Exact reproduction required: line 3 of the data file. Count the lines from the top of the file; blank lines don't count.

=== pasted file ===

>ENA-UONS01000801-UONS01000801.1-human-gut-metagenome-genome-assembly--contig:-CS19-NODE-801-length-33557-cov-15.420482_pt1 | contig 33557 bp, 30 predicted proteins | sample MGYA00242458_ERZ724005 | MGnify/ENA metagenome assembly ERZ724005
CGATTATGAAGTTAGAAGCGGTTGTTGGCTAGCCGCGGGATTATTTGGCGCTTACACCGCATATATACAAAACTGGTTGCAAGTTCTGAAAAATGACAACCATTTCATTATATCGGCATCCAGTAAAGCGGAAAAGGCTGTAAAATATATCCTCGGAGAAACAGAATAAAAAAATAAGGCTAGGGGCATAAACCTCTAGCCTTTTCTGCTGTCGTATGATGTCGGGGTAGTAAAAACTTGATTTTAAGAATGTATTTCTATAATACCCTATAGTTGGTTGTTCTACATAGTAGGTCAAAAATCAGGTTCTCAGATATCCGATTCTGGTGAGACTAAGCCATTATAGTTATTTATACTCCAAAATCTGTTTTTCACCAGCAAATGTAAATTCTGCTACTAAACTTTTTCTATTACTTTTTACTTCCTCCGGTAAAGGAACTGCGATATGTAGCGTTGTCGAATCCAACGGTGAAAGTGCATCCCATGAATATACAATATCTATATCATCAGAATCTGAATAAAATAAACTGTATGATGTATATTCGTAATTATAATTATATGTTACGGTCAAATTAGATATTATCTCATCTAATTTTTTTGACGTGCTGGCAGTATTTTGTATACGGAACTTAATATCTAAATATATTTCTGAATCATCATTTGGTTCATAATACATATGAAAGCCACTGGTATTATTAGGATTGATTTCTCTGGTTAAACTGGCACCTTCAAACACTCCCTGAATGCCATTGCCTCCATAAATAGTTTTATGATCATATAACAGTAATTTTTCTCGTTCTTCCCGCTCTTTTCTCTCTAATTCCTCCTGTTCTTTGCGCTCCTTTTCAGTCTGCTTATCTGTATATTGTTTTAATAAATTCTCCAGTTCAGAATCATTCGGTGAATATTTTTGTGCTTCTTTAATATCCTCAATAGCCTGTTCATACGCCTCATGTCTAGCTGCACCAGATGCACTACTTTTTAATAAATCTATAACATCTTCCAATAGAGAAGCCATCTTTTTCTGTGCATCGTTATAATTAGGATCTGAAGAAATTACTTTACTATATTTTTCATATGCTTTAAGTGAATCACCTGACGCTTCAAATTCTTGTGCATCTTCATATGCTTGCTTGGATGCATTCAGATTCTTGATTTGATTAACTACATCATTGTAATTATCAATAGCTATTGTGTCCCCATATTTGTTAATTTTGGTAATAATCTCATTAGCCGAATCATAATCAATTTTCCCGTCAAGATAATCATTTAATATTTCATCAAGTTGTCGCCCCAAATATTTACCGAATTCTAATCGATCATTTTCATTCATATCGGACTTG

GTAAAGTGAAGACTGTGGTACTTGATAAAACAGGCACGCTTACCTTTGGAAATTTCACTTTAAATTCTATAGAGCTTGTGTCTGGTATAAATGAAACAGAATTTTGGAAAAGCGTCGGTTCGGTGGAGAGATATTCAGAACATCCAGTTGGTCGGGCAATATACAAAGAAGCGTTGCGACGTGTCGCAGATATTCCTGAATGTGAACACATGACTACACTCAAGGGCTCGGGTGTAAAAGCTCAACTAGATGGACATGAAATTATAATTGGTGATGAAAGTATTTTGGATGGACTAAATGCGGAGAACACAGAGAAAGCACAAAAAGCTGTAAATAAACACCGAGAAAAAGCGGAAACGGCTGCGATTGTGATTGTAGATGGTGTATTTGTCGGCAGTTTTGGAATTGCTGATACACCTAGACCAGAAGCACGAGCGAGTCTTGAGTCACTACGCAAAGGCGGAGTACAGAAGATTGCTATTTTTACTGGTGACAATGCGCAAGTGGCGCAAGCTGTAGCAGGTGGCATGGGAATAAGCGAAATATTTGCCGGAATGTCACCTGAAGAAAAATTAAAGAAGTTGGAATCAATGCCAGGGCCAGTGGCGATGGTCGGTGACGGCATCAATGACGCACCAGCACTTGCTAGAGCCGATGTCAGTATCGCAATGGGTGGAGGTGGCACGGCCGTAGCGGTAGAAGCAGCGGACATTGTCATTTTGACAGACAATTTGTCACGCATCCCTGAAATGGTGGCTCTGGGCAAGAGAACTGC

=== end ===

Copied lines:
GTAAAGTGAAGACTGTGGTACTTGATAAAACAGGCACGCTTACCTTTGGAAATTTCACTTTAAATTCTATAGAGCTTGTGTCTGGTATAAATGAAACAGAATTTTGGAAAAGCGTCGGTTCGGTGGAGAGATATTCAGAACATCCAGTTGGTCGGGCAATATACAAAGAAGCGTTGCGACGTGTCGCAGATATTCCTGAATGTGAACACATGACTACACTCAAGGGCTCGGGTGTAAAAGCTCAACTAGATGGACATGAAATTATAATTGGTGATGAAAGTATTTTGGATGGACTAAATGCGGAGAACACAGAGAAAGCACAAAAAGCTGTAAATAAACACCGAGAAAAAGCGGAAACGGCTGCGATTGTGATTGTAGATGGTGTATTTGTCGGCAGTTTTGGAATTGCTGATACACCTAGACCAGAAGCACGAGCGAGTCTTGAGTCACTACGCAAAGGCGGAGTACAGAAGATTGCTATTTTTACTGGTGACAATGCGCAAGTGGCGCAAGCTGTAGCAGGTGGCATGGGAATAAGCGAAATATTTGCCGGAATGTCACCTGAAGAAAAATTAAAGAAGTTGGAATCAATGCCAGGGCCAGTGGCGATGGTCGGTGACGGCATCAATGACGCACCAGCACTTGCTAGAGCCGATGTCAGTATCGCAATGGGTGGAGGTGGCACGGCCGTAGCGGTAGAAGCAGCGGACATTGTCATTTTGACAGACAATTTGTCACGCATCCCTGAAATGGTGGCTCTGGGCAAGAGAACTGC